Curiosity's Martian Journey Compressed Into Two Minutes

JPL published a time lapse Video of the rover's first year on Mars.

August 2, 2013, 12:38 PM

Aug. 2, 2013— -- They may not use the same time lapse techniques that the nature documentary Planet Earth used, but the Jet Propulsion Laboratory (JPL) in California can still produce a pretty compelling movie. Yesterday, JPL uploaded a video that shows what the past year has been like for the Curiosity rover.

Granted, "compelling" doesn't mean the same thing as action-packed. Watching a black and white video of dirt being drilled and analyzed isn't something that glues viewers to the edge of their seats. It's about as exciting as Thomas Edison's earliest kinetoscopes, like that one that filmed a man sneezing.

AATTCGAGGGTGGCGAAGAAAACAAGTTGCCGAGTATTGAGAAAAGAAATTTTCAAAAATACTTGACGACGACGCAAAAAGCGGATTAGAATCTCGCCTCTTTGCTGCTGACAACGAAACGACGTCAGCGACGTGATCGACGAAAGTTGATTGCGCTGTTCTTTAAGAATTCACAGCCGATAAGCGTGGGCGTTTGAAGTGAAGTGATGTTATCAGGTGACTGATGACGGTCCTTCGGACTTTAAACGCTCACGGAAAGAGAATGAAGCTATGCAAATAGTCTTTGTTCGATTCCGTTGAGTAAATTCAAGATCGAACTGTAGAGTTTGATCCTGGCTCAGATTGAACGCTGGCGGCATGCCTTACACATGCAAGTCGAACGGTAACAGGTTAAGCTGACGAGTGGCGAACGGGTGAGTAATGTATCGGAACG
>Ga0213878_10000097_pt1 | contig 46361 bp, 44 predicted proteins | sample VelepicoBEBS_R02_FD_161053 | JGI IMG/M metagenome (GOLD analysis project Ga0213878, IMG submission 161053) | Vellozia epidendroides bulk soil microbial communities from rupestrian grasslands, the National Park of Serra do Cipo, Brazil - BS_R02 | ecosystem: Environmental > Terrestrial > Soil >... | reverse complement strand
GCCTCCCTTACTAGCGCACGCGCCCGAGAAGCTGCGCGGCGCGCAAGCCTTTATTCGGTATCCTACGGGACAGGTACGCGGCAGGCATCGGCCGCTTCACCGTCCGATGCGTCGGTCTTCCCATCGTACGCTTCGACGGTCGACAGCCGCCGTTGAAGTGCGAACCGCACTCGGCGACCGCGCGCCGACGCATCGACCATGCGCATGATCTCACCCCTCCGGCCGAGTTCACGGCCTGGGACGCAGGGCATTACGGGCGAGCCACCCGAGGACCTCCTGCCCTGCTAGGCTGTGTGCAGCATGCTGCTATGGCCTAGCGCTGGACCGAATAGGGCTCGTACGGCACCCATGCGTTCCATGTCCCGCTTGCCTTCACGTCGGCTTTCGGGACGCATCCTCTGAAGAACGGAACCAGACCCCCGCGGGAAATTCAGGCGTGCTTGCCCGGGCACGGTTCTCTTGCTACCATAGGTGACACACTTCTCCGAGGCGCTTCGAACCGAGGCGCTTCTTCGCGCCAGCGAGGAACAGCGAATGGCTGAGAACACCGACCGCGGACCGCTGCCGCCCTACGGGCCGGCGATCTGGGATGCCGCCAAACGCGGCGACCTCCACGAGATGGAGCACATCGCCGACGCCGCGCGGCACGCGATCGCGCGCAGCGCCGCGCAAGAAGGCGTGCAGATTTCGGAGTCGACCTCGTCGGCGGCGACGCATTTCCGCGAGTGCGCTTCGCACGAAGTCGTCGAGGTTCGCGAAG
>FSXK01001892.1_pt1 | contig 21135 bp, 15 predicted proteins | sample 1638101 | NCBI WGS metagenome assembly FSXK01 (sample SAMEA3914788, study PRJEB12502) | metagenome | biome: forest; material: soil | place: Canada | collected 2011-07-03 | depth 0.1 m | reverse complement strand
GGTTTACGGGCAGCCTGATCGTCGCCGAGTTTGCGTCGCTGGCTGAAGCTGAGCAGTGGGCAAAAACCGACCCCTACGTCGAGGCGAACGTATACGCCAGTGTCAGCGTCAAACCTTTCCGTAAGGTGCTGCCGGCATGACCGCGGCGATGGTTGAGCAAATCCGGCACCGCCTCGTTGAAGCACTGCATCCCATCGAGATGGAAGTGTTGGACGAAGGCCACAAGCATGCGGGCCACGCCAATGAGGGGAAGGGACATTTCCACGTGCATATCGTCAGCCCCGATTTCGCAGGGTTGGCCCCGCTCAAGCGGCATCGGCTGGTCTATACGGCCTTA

Then again, there's something about how ordinary the video looks that makes it interesting. Curiosity is slowly traveling towards the planet's own Mount Sharpe, yet the landscape looks like many of the deserts on Earth. It's rocky, barren, and bathed in a bright and expansive sky.

It may look like Earth, but it's certainly not the same as Earth. Just a couple of weeks ago, NASA and JPL scientists published the first data obtained from Curiosity's soil and air samples, confirming that Mars has been slowly losing its atmosphere.

In preparation for the one year anniversary of Curiosity's landing on Mars, JPL is encouraging social media users to share their memories and thoughts with the hashtag #1YearOnMars. Though it hasn't made the top trending topics yet, the hashtag is going strong on Twitter and picking up steam on Facebook.

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